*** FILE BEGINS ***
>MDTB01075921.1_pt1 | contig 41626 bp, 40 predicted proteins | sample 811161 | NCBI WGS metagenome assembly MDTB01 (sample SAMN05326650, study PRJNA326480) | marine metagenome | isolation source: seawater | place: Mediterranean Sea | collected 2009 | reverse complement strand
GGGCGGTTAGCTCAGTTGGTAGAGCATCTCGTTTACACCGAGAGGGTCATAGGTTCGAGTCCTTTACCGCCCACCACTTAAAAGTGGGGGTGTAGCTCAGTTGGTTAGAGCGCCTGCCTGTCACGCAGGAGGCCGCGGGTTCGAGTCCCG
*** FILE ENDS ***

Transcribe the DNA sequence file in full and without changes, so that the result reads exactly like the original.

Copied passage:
>MDTB01075921.1_pt1 | contig 41626 bp, 40 predicted proteins | sample 811161 | NCBI WGS metagenome assembly MDTB01 (sample SAMN05326650, study PRJNA326480) | marine metagenome | isolation source: seawater | place: Mediterranean Sea | collected 2009 | reverse complement strand
GGGCGGTTAGCTCAGTTGGTAGAGCATCTCGTTTACACCGAGAGGGTCATAGGTTCGAGTCCTTTACCGCCCACCACTTAAAAGTGGGGGTGTAGCTCAGTTGGTTAGAGCGCCTGCCTGTCACGCAGGAGGCCGCGGGTTCGAGTCCCG